So my old battery was gone. I got a new one with 750 cold cranking amps. It worked okay when just installed the battery, I suppose this was because of the pre charge. I drove it around a little bit. That night, I tried to start it again. The gauges all turned on but as soon as I tried to crank the engine it clicked then all the lights went out. So I hooked it up to my other vehicle and the lights and gauges came on. However, when I tried to crank the vehicle, it clicked and all the lights went out again. So I got my dedicated battery jumper out and the vehicle cranked very slowly and weakly, but it turned on. So I went driving again for about twenty minutes and parked it in the driveway. But when I was about to turn it off, I saw the check gauges light come on and I saw that the battery gauge said the battery was completely full. So I waited a little bit to think of what the problem might be and then the battery gauge went back to normal, which was half. I turned the vehicle off. I decided to crank it again to see if the battery got any buildup of charge. This time I just turned the gauges on and then right before I was about to crank the engine, the lights went out. Could this be a bad alternator? I have heard of parasitic draw, but the battery wouldn't die immediately if this was the case. Thanks.
Loose or faulty battery/starter wires would be the first thing to suspect. Did you fully charge the new battery ? A fully charged battery should show 12.3 volts or greater when tested with a volts/ohms multi-meter.
Clicking and not starting is usually a low voltage issue from:
leaving the lights on
a failing battery
a failing alternator
dirty or loose wire connections
internally corroded battery wires
Perform routine maintenance of the start and charge systems. Remove, clean, and firmly reconnect all the wires and cables to the battery, starter, and alternator. Look for corroded or damaged cables or connectors and replace as needed. Copper wires should be copper color, not black or green. Do the same for the grounding wires from the starter to engine block, and from the battery and engine to the Jeep's frame/body. You must remove, scrape, and clean until shiny, the cable/wire ends, and whatever they bolt to. Jeeps do not tolerate low voltage, bad connections, or poor grounds.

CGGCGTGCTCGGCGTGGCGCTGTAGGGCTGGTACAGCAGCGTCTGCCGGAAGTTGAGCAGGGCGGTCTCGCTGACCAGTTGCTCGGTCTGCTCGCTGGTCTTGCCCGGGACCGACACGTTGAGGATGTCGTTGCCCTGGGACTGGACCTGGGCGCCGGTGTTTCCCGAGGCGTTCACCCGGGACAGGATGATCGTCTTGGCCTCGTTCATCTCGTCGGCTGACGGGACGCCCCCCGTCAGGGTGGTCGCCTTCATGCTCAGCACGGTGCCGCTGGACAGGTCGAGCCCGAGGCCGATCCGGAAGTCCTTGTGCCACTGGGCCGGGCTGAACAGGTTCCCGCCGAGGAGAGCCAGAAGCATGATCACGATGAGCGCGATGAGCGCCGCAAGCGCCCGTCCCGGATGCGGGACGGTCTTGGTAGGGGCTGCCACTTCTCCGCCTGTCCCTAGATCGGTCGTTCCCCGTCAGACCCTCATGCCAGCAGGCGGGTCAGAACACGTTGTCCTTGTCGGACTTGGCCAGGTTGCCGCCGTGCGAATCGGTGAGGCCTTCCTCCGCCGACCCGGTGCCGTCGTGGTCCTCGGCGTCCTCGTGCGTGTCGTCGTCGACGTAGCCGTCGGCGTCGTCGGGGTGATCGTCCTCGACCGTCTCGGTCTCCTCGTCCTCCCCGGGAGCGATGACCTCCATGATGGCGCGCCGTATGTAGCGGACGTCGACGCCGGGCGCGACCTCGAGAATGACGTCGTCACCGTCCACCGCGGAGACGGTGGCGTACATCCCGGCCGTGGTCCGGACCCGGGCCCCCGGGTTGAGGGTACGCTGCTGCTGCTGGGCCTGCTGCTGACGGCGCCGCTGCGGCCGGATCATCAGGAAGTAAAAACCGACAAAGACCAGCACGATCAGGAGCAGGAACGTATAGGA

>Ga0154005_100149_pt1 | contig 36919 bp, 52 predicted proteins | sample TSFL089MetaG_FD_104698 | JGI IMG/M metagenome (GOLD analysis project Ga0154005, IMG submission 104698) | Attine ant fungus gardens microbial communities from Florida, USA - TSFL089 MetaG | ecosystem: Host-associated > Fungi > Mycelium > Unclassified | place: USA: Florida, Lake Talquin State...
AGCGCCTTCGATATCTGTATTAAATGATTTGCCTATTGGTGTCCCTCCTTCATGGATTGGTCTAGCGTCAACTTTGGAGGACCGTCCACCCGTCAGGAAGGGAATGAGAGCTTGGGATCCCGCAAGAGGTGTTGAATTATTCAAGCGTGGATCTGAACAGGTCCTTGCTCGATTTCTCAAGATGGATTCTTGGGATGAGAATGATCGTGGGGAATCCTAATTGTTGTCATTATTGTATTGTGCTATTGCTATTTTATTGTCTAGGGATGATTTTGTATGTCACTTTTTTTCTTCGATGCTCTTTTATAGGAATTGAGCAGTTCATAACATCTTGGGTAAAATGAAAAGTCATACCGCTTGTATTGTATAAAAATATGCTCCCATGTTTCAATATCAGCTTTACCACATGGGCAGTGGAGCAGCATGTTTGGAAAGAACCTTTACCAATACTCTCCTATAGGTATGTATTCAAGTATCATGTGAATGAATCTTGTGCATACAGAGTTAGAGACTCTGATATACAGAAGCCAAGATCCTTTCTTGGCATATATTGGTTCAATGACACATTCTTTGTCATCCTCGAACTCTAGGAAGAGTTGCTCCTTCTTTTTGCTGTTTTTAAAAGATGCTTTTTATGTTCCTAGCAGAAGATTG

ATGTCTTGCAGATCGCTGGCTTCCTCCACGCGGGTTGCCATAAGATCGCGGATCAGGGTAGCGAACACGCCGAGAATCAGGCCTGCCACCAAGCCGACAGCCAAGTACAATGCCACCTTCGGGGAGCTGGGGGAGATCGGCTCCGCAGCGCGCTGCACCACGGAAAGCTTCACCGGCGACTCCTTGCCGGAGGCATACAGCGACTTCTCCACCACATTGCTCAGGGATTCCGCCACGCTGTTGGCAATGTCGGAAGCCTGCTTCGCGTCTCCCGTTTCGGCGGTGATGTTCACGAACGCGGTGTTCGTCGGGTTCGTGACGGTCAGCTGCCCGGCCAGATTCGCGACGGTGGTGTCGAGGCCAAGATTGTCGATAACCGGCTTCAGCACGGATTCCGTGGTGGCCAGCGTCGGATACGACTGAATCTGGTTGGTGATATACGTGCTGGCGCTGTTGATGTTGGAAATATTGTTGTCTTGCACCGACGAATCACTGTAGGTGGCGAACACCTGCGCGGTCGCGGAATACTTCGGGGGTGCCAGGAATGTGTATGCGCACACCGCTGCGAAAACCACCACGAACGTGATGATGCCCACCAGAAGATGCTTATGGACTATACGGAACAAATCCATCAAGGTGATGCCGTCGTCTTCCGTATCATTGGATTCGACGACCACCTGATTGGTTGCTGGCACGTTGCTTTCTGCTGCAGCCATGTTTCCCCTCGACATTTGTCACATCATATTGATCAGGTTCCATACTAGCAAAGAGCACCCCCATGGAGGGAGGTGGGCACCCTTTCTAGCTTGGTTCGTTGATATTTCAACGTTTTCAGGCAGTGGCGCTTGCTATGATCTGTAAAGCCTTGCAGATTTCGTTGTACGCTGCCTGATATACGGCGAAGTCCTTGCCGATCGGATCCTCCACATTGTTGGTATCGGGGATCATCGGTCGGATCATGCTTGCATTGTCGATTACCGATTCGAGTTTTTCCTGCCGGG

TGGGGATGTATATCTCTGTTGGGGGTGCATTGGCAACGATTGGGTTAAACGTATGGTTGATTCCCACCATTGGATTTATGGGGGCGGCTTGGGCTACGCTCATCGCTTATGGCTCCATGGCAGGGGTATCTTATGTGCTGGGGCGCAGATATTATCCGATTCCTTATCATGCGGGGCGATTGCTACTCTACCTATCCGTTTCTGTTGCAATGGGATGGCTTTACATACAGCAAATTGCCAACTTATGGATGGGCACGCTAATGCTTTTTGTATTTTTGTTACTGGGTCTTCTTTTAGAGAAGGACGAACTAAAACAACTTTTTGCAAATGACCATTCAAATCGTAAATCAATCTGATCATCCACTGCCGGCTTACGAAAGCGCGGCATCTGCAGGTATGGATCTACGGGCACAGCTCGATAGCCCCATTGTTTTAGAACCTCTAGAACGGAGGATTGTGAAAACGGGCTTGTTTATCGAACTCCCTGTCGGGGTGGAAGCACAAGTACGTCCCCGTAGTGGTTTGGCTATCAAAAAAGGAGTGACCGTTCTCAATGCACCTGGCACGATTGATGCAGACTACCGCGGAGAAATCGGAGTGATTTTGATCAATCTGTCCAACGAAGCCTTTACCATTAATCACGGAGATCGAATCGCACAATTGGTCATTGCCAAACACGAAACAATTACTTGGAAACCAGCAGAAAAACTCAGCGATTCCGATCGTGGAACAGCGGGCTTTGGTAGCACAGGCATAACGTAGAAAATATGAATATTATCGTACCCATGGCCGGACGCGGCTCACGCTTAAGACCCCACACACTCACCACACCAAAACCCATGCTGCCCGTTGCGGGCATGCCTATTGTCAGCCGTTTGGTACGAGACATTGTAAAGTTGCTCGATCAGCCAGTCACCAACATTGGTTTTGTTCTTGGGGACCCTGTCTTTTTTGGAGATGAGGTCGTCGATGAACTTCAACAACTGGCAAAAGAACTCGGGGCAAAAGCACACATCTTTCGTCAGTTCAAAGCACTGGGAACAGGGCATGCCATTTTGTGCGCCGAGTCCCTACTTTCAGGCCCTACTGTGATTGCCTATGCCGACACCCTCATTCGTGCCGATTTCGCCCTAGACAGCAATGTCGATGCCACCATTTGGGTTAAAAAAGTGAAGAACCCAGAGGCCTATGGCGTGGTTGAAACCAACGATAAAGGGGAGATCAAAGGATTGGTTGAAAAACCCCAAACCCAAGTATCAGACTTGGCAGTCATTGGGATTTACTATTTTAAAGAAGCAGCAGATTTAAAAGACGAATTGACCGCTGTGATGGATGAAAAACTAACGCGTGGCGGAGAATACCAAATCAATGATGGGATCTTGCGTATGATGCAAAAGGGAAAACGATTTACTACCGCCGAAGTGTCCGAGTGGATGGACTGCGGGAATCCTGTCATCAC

Place your DVOM (Digital Volt Ohm Multi-Meter) on the 20 volt scale. First check battery voltage by placing your multi-meter's positive lead on the battery's positive post ( the actual post, not the clamp) and the negative lead on the negative post. You need a minimum of 12 volts to continue testing. Next, leave your meter connected and take a reading while the engine is cranking. Record this voltage reading. Now connect your positive lead to the battery terminal stud on the starter and the negative lead to the starter housing. Again, crank the engine and record the voltage reading. If the voltage reading at the starter is not within 1 volt of battery voltage then we have excessive voltage drop in the starter circuit.
Typical voltage drop maximums:
• starter circuit (including starter solenoid) = 0.60 volt
• battery post to battery terminal end = zero volts
• battery main cable (measured end to end) 0.20 volt
• starter solenoid = 0.20 volt
• battery negative post to alternator metal frame = 0.20 volt
• negative main cable to engine block = 0.20 volt
• negative battery post to starter metal frame = 0.30
• battery positive post to alternator b+ stud = 0.5 volt with maximum charging load applied (all accessories turned on)
Test the output at the alternator. You should be measuring 13.8-14.4 volts. Load testing the alternator is still recommended.
Have the battery, starter, and the alternator Load Tested for proper function in a test machine that applies a simulated work load. Handheld testers are inaccurate and will often pass faulty parts.
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